Byrne says: “There’s a particular unionist perception that Bobby Sands was a pawn - that the whole hunger strike was manipulated and that the outside IRA leadership were manipulating them and telling them what to do.
“But on the contrary: as Fintan O’Toole says in the film, here was Bobby Sands doing something in prison that in some ways the IRA didn’t even understand.”
Indeed, the film recalls how the vote for the Fermanagh and South Tyrone by-election in which Sands was a candidate fell on the same day as the funeral of IRA victim Joanne Mathers, the 29-year-old Derry mother shot dead on April 7 1981 “for the crime of collecting census forms”.
“He was sacrificing to gain publicity and yet they were killing people which was getting negative publicity - so it just proves that in the heady days of 1981, there was no grand master plan,” the film-maker continues.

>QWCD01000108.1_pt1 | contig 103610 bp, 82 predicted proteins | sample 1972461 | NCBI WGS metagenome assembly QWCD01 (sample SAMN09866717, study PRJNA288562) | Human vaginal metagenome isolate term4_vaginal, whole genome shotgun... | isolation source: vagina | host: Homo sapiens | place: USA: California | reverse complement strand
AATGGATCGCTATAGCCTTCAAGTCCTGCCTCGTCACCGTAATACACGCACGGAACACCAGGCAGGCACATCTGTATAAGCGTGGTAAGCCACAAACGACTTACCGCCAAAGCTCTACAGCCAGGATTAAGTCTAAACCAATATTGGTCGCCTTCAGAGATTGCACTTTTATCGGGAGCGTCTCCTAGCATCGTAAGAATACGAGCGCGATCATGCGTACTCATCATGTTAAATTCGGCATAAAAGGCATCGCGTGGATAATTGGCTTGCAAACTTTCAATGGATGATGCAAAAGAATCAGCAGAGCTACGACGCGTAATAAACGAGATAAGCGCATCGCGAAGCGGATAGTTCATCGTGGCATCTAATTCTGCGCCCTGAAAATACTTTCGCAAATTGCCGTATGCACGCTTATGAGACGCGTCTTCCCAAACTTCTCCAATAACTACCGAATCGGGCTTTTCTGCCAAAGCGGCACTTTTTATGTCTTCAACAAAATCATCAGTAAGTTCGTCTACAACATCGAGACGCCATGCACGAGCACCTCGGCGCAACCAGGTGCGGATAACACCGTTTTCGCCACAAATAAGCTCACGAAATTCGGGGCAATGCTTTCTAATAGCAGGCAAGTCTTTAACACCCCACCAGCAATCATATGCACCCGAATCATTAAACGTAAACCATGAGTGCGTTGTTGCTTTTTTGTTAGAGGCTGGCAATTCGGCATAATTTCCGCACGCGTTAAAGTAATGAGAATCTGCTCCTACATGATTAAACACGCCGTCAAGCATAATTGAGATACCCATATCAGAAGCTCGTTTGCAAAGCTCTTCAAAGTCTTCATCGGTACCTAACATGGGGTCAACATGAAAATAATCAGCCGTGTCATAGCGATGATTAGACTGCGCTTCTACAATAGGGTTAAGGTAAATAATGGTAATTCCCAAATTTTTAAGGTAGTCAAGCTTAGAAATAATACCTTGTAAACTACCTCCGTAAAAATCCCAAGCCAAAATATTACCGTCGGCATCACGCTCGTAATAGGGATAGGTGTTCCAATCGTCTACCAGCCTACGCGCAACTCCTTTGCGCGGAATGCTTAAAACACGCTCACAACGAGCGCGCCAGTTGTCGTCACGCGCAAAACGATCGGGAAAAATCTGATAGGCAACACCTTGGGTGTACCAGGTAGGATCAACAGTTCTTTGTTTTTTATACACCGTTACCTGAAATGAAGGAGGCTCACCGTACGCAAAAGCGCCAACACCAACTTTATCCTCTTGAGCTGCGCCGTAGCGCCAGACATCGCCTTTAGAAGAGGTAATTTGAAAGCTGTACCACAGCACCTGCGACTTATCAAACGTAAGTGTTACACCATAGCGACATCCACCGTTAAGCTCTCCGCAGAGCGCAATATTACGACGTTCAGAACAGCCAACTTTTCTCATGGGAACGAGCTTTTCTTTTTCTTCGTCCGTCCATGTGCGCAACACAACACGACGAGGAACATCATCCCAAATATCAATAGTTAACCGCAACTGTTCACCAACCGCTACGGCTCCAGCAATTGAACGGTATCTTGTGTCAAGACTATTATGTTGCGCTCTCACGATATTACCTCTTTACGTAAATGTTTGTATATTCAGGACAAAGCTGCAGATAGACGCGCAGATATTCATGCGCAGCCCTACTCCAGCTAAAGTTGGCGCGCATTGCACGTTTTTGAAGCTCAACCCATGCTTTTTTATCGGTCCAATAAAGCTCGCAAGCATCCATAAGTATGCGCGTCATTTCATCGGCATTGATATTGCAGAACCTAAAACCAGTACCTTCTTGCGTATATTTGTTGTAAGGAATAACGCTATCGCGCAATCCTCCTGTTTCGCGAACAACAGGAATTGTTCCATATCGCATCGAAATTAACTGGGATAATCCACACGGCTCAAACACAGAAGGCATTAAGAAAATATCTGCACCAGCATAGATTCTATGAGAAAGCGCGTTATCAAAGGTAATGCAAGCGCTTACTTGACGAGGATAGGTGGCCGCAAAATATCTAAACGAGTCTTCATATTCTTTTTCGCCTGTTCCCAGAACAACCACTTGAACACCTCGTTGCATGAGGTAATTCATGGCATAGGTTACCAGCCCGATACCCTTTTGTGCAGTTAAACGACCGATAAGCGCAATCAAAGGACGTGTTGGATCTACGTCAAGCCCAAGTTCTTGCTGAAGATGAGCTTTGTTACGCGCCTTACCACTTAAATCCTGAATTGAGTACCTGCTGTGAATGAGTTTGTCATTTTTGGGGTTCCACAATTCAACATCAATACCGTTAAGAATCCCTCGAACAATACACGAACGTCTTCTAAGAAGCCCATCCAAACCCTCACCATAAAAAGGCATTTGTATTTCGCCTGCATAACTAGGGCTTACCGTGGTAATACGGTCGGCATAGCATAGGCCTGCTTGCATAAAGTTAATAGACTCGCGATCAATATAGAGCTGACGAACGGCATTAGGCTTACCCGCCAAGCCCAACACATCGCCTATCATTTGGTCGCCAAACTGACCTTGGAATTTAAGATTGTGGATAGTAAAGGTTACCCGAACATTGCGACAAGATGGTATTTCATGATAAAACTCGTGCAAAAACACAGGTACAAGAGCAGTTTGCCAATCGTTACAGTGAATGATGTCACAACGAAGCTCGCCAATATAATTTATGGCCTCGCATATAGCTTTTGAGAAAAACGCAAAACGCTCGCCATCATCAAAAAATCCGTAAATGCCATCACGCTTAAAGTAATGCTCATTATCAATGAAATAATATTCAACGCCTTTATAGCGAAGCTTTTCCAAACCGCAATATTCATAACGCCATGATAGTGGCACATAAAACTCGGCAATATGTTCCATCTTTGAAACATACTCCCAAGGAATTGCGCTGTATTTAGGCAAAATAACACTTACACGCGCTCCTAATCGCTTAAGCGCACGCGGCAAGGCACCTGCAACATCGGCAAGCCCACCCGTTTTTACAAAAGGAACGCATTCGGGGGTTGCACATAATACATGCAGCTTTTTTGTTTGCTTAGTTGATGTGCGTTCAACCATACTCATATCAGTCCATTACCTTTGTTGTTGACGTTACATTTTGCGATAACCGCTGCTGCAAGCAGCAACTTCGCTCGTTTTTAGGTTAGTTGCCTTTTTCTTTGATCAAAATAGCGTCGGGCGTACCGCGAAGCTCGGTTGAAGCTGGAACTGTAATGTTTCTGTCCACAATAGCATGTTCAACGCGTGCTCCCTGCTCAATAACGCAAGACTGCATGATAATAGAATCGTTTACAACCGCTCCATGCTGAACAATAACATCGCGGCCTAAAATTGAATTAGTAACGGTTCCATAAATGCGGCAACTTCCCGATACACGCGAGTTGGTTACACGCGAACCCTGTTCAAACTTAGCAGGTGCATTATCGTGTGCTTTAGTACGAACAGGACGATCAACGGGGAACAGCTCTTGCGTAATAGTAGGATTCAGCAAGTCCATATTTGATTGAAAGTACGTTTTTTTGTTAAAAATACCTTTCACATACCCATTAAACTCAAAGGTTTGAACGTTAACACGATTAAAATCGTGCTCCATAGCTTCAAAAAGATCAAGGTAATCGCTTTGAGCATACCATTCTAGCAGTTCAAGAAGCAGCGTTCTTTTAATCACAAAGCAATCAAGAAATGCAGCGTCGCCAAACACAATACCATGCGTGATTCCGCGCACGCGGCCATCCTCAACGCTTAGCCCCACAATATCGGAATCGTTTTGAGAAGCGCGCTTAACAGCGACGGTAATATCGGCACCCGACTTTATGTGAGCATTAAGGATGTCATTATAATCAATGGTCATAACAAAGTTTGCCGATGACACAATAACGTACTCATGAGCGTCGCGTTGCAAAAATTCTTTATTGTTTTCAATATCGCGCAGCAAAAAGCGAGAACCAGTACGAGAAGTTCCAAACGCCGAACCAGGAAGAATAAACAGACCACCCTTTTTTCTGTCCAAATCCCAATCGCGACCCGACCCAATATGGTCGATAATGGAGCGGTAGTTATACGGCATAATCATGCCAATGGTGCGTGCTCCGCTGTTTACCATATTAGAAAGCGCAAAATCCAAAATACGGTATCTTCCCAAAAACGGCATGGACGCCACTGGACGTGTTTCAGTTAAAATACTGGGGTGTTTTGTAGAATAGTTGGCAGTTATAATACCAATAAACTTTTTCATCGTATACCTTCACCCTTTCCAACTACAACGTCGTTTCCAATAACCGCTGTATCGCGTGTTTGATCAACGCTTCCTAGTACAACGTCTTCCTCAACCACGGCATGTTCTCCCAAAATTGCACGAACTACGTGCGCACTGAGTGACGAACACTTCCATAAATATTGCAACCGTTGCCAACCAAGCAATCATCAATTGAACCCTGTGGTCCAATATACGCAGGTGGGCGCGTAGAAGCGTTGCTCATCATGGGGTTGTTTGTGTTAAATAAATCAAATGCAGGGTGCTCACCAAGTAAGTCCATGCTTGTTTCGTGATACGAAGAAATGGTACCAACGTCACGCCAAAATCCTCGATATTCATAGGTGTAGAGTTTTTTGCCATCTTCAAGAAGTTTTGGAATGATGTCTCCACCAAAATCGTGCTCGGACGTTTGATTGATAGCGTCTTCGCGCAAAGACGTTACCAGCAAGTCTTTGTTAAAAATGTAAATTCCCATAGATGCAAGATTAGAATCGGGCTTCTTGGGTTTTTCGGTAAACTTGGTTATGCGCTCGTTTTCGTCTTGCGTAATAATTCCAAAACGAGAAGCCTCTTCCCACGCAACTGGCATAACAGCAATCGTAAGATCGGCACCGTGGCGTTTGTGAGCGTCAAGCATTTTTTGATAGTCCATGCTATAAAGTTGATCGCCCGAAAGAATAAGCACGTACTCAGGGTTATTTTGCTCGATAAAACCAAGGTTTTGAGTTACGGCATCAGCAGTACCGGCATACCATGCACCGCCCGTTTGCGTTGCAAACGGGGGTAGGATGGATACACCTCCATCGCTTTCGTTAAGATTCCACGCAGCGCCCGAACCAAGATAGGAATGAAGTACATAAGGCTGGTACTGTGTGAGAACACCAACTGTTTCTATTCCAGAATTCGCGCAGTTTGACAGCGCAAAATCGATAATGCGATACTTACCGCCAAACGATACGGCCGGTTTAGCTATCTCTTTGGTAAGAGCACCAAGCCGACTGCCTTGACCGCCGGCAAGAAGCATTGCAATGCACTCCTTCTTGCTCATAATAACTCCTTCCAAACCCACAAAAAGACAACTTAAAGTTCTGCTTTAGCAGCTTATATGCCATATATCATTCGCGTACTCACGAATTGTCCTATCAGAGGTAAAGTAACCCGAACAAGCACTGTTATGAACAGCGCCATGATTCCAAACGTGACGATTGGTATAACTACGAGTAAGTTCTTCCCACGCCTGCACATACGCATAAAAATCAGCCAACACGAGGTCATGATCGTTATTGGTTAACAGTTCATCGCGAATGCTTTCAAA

“There were many different immediate agendas in focus and Bobby Sands was nobody’s pawn. He chose the moment and created his own history - as Fintan O’Toole says, not in a megalomaniac way, but as someone who felt he knew what needed to be done at that moment in time to protect the integrity of the republican struggle. And he did it.
“That’s why he’ll probably be remembered as one of the most significant individuals from the second half of 20th century Irish history.”
While Sands’ agreement to stand for election may not have saved his life nor the lives of his fellow hunger strikers, it can now be seen as a watershed moment in the Troubles and for Irish republicanism.
“That changed everything,” argues Byrne.
“The consequences were seismic and significant and we continue to live with them to day. There’s no peace process, there’s no ‘Good Friday Agreement’ without it.”